The Smart Set
So, Albert Einstein was a smart guy, no?
That’s a tongue-in-cheek line, natch. From the 1920s through 1950s and even into the ’60s a bit, people used to call smart guys Einsteins. Conversely, when someone did something mind-bogglingly stupid, people might say, “Nice goin’, Einstein.”
I’m thinking about AE because yesterday a college-aged woman and her parents came into the Book Corner, browsed for a while, and then the young woman came up to the counter to buy the Penguin Classics edition of Einstein’s Relativity: The Special and the General Theory.
Neat, I thought. I told the young woman I’d read once that you really need to have studied about fifteen years of advanced math in order to fully comprehend Relativity. She smiled, shrugged, and said, “Well, I’m going to give it my best shot.”
“That’s precisely what I did,” I told her.
And then I wondered why it’s so odd that a young woman would be buying a copy of Einstein’s magnum opus. The answer is simple: We live in a weird world where the genitalia you possess dictate how smart you should allow yourself to be.
Then again, we seem to be sliding into an age wherein even people with penises thumb their noses at brains. At least in this holy land.
For instance, we have no commonly-used nickname for smart folks. When’s the last time you heard somebody call another a Hawking or a de Grasse Tyson?
Nice Goin’, Hawking!
Matter of fact, I think I’m gonna start that trend.
Anyway, here’s as neat a quote as I can imagine, spoken by Einstein to the noted theological scholar Thomas Merton [pointed out by a former member of the Ever-So Secret Order of the Lamprey, Michael Bulka]:
My passionate sense of social justice and social responsibility has always contrasted oddly with my pronounced lack of need for direct contact with other human beings and human communities. I am truly a “lone traveller” and have never belonged to my country, my house, my friends, or even my immediate family with my whole heart; in the face of these ties I have never lost a sense of distance and need for solitude — feelings which increase with the years. One becomes sharply aware, but without regret, of the limits of mutual understanding and consonance with other people. No doubt such a person loses some of his innocence and unconcern; on the other hand he is largely independent of the opinions, habits, and judgements of his fellows and avoids the temptations to build his inner equilibrium on such insecure foundations.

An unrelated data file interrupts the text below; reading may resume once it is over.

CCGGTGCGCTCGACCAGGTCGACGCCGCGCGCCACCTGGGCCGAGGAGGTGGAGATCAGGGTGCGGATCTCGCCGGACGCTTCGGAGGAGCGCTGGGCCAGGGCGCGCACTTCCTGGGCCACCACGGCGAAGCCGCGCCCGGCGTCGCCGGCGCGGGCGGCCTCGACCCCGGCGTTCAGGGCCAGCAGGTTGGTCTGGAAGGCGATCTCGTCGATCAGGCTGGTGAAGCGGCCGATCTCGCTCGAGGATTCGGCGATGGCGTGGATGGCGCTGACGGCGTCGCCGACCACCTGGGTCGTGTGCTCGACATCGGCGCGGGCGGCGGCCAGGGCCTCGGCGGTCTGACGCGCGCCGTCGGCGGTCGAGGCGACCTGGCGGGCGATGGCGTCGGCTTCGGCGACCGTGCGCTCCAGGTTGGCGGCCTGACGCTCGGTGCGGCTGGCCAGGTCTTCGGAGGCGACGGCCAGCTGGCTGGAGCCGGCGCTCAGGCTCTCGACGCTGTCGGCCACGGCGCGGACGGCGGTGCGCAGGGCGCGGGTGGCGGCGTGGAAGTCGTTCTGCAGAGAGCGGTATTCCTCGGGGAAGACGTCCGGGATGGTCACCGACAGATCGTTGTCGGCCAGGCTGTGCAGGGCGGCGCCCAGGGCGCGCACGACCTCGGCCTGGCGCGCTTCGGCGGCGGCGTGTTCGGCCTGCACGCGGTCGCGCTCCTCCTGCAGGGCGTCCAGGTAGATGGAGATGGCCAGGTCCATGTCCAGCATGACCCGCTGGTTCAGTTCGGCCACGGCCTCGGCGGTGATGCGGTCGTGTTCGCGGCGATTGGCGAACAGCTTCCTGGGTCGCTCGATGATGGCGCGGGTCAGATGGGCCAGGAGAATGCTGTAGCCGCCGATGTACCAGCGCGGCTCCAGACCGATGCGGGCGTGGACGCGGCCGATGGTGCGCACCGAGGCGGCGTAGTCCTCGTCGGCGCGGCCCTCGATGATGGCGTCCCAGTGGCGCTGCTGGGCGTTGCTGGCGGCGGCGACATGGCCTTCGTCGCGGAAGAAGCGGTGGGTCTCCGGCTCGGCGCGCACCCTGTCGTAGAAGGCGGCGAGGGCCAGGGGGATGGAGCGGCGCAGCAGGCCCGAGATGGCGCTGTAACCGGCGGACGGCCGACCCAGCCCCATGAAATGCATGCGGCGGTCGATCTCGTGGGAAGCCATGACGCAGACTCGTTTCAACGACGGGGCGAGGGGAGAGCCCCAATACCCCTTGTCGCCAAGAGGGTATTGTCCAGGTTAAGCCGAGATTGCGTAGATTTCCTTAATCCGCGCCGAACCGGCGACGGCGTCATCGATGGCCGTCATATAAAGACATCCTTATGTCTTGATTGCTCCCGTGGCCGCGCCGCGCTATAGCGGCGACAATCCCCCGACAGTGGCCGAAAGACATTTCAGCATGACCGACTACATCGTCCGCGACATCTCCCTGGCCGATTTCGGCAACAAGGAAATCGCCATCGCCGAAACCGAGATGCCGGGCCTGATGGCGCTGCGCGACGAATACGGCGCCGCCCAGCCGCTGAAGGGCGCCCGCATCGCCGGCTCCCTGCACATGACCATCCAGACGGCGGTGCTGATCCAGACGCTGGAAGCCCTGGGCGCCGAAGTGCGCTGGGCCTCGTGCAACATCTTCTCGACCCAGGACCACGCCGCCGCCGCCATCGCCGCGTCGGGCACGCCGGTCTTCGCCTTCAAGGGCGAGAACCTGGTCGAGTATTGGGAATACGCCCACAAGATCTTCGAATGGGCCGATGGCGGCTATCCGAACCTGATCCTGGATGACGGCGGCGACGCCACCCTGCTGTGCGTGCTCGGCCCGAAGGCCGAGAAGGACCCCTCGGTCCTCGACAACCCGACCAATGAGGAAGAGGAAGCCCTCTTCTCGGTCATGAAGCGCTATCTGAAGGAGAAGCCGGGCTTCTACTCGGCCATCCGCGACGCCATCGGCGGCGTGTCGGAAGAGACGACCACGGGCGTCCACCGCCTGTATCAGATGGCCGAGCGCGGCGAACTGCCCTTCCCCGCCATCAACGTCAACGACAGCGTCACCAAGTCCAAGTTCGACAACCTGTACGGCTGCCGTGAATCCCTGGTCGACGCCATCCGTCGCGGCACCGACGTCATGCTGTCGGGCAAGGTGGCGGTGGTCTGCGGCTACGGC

I hope I’m not being presumptuous when I say I want that to describe me in some small way.
Einstein & Merton
As a coda to the story of the young woman, I told her I was happy she was reading Einstein. I learned she’s not studying physics or any other hard science; she just wants to learn about Relativity. For the hell of it.
I said: Wow!
Her mother, taking note of my amazement, piped up: “Hey, that’s why we sent her to college; so she can read books like that!”
That’s rare. And it’s too bad that’s rare.
Lotus Fest Sked
That’s it, kiddies. Lotus Fest 2014 wraps up today with one final performance.
Sunday, September 21st
● 3pm: World Spirit Concert: Arga Bileg & Derek Gripper Buskirk Chumley Theater, 114 E. Kirkwood Ave.